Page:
United States

United States

'Policy and economy' downgrade future US capacity estimate

UNITED STATES: A wind industry consultancy has cut its six-year forecast for US wind energy installations by 23%.

MAKE Consulting said it now predicts 2010-2015 US wind capacity to be 42.8GW, cut from an earlier estimate of 55.6GW.

MAKE said it is downgrading the forecast because of poor macroeconomic conditions and an unfavourable policy environment.

The US had 36.2GW of installed capacity in July 2010. The new forecast would see capacity rise by 118%, for a total of 79GW at the end of 2015.

MAKE said US turbine sales are threatened by a slow economic recovery and continued low prices for natural gas.

This poses problems for both American and European manufacturers, because both are heavily reliant on US turbine sales, MAKE said.

The consultancy also predicts that Congress will fail to pass a federal renewable electricity standard (RES).

A bipartisan group of senators led by Democrat Jeff Bingaman of New Mexico last week introduced a new bill in another attempt to establish a national RES.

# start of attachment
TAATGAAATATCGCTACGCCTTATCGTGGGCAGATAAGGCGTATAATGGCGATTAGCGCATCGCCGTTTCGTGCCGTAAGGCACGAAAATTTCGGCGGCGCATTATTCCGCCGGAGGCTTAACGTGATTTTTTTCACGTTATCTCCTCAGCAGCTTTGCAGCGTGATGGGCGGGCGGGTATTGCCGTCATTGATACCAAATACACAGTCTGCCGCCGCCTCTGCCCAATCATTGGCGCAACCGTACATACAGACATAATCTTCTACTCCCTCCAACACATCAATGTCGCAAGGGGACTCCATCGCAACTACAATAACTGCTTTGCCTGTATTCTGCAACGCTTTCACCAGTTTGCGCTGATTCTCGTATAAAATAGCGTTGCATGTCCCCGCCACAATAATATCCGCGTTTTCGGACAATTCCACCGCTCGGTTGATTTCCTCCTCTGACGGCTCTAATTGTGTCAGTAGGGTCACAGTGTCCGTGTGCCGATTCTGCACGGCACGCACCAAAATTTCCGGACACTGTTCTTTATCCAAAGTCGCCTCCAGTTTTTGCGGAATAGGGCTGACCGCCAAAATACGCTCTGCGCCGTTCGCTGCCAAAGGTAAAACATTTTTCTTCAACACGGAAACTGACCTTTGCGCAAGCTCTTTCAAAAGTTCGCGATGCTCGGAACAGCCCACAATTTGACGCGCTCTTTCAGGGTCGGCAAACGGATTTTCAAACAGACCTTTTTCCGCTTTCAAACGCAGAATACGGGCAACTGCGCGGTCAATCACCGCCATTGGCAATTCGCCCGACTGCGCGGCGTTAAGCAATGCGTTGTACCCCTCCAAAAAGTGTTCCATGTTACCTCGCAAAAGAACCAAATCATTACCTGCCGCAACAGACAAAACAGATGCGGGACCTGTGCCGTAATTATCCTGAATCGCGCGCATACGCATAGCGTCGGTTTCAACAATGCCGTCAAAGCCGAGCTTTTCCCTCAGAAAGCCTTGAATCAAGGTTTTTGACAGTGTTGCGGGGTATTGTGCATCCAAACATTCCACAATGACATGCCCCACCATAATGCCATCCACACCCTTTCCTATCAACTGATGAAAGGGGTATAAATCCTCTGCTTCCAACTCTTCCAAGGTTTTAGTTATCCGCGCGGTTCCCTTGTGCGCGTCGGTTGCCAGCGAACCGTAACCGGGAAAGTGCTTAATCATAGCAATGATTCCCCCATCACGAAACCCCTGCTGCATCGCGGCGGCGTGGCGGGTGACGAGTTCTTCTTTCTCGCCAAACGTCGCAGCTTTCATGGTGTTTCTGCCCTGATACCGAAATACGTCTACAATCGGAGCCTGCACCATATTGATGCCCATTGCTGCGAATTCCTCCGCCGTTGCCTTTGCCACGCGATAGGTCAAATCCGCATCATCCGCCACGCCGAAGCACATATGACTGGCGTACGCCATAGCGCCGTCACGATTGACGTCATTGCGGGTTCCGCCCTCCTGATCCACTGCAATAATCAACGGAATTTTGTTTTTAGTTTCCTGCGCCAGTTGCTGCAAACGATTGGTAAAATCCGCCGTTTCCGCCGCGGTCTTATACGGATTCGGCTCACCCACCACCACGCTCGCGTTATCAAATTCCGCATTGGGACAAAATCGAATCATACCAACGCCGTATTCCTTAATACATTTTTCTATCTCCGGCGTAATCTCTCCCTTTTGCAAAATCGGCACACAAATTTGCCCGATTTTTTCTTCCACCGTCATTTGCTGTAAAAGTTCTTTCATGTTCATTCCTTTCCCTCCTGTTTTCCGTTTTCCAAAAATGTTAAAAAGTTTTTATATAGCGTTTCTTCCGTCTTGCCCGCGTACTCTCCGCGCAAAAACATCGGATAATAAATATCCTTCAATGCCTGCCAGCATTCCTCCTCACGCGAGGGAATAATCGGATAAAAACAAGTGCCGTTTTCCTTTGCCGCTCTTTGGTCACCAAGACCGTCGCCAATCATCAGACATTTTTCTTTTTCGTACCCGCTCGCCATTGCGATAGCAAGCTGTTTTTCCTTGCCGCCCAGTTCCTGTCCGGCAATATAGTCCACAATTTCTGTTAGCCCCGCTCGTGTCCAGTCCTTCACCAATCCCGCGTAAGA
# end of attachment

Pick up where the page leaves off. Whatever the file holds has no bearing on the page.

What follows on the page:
Electricity demand is also unlikely to reach 2007 levels until 2012, MAKE said.

All these factors will lead to fewer and lower priced power purchase agreements, especially in states that are meeting their RESs.

Even the revised forecast is likely to depend on a strong uptick in yearly installations after 2010.

New capacity installed between January and July of this year totalled 940MW, but MAKE’s forecast requires an average of over 7GW a year.

The country’s record year for wind installation, 2009, saw almost 9.5GW installed.

Have you registered with us yet?

Register now to enjoy more articles
and free email bulletins.

Sign up now
Already registered?
Sign in